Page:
Rexford Tugwell and the New Deal

By Bernard Sternsher | Go to book overview

19. Tugwell as Whipping Boy: The Impact of the Attack

I

The public's response to the drug lobby's attack showed that the offense overwhelmed the defense where it counted politically. The popular attitude toward Tugwell, Ernest K. Lindley noted, was marked by near phobia and hysteria. Strong men, presumably in their right minds, saw a sinister threat to the American system if Tugwell merely called for increased security and improvement of the general welfare.1 Manifestations of an amazing furor over Tugwell appeared throughout the nation. Patriotic societies, village chambers of commerce, and public men of high and low degree expressed their opposition to Tugwell and the food and drug bill.2 An anti-Tugwell club was formed in Chicago; the Wichita Beacon warned parents not to let children see his books; the members of a church in Oregon petitioned the President to dismiss Tugwell because of the way he had spoken about American wines.3 Foreign studies were generally calmer than most American appraisals of Tugwell,4 but undoubtedly a distorted picture of him reached other nations. When introduced to him at a social gathering, Takami Miura, a Japanese opera star, said, "Not the man who knows everything in the world?"5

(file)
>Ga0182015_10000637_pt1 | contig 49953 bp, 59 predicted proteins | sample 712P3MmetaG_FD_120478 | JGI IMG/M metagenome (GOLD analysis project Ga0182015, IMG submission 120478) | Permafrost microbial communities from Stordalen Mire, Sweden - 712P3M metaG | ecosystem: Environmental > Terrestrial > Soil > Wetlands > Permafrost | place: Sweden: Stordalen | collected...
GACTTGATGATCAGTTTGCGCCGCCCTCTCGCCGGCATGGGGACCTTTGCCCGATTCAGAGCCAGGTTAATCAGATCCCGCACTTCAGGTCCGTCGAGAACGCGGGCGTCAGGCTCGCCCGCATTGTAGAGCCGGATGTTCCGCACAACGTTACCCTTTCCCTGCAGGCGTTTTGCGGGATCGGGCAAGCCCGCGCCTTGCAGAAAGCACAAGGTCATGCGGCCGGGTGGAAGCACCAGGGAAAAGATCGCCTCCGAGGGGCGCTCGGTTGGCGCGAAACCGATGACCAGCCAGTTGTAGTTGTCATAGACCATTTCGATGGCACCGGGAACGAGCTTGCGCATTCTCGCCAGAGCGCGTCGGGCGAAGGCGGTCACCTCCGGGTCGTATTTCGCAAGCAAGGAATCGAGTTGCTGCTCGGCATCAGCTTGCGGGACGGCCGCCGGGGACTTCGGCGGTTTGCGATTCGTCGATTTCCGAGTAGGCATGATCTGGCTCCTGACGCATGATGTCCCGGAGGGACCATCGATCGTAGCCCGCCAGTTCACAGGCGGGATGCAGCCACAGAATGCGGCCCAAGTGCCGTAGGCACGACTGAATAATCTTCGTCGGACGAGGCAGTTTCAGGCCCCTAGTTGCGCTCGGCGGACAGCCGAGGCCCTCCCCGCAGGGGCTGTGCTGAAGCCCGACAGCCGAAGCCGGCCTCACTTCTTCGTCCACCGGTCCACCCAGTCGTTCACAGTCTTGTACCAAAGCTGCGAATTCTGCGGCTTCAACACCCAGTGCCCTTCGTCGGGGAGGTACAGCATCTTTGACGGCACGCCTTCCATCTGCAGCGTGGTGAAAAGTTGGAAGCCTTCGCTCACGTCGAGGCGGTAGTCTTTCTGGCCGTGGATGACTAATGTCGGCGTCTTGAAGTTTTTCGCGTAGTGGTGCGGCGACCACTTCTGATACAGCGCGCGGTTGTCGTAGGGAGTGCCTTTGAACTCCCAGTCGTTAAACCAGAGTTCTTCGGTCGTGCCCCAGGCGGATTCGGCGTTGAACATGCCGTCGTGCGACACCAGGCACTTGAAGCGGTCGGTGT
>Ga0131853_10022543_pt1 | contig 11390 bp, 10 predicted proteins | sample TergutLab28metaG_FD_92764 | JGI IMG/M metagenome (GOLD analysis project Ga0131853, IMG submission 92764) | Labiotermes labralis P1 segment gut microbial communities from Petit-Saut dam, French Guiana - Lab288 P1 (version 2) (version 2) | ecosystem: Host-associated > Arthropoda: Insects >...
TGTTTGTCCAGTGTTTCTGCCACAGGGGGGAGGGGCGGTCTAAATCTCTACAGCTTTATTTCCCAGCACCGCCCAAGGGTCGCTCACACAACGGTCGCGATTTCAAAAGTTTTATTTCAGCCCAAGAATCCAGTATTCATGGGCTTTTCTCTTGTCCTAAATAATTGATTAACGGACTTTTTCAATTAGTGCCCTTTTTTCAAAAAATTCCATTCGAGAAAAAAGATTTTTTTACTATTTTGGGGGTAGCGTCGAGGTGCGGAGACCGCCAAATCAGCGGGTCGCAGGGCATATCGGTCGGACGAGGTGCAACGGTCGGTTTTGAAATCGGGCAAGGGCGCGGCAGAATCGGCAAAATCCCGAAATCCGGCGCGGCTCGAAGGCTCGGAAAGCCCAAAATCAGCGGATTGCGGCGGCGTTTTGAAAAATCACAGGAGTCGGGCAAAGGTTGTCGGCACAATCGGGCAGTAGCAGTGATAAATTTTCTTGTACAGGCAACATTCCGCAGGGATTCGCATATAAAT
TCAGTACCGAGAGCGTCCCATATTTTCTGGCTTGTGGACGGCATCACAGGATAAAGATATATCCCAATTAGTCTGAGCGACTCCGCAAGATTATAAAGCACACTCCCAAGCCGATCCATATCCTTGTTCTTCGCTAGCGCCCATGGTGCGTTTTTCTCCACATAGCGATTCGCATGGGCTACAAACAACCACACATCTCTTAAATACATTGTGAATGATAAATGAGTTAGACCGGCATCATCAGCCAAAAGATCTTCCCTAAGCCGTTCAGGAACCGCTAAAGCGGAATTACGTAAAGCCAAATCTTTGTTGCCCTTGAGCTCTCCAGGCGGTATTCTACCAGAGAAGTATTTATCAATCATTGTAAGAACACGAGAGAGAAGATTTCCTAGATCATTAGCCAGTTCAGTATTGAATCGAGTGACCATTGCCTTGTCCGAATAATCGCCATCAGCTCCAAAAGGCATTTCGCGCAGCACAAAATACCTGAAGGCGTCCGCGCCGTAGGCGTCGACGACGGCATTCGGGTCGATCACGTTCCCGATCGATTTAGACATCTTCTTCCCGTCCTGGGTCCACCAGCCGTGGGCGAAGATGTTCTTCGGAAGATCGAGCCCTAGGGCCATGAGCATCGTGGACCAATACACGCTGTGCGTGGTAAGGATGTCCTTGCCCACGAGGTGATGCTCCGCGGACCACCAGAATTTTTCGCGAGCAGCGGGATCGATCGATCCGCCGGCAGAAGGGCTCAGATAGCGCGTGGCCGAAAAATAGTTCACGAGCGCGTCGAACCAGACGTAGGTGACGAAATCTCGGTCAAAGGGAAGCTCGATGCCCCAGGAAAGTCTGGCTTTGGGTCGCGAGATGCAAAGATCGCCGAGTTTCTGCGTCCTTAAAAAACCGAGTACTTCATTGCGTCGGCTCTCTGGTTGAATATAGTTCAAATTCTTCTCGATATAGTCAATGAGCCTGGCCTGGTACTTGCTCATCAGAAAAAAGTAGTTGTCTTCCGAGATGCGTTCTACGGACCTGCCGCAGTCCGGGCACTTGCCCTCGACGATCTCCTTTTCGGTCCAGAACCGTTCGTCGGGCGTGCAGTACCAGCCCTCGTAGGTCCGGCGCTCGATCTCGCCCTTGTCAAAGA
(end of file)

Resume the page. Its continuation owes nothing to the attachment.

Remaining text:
The politicians, of course, were quite sensitive to public opinion. Congress dawdled with the food and drug bill for five years. Representative Thomas L. Blanton ( Dem., Tex.) made a typical comment when he protested to the House that the food and drug bill would close every country drugstore in the United States.6 The Democratic leaders decided to keep Tugwell under wraps during the campaign of 1936, much to his chagrin. In the fall of 1936 Farley told Roosevelt that Tugwell and Hopkins should not be used in the campaign. "I agree thoroughly," Roosevelt replied. "I'm going to take steps to eliminate criticism in the future."7 Tugwell made no speeches, and he was not a member of the speech-writing staff, which included Corcoran and Cohen, Stanley High, Charles Michelson, and Samuel Rosenman.8 But his silence did not halt the shooting in his direction.

Farley's and Roosevelt's political decisions did not affect their personal attitudes toward Tugwell. Farley, Tugwell recalled, "was pleasant to me, but he was firm to others about my being a detriment. No one ever spoke to me directly, but I knew how I stood."9 In 1938 Farley wrote: "In view of the real situation, I think the abuse heaped on him

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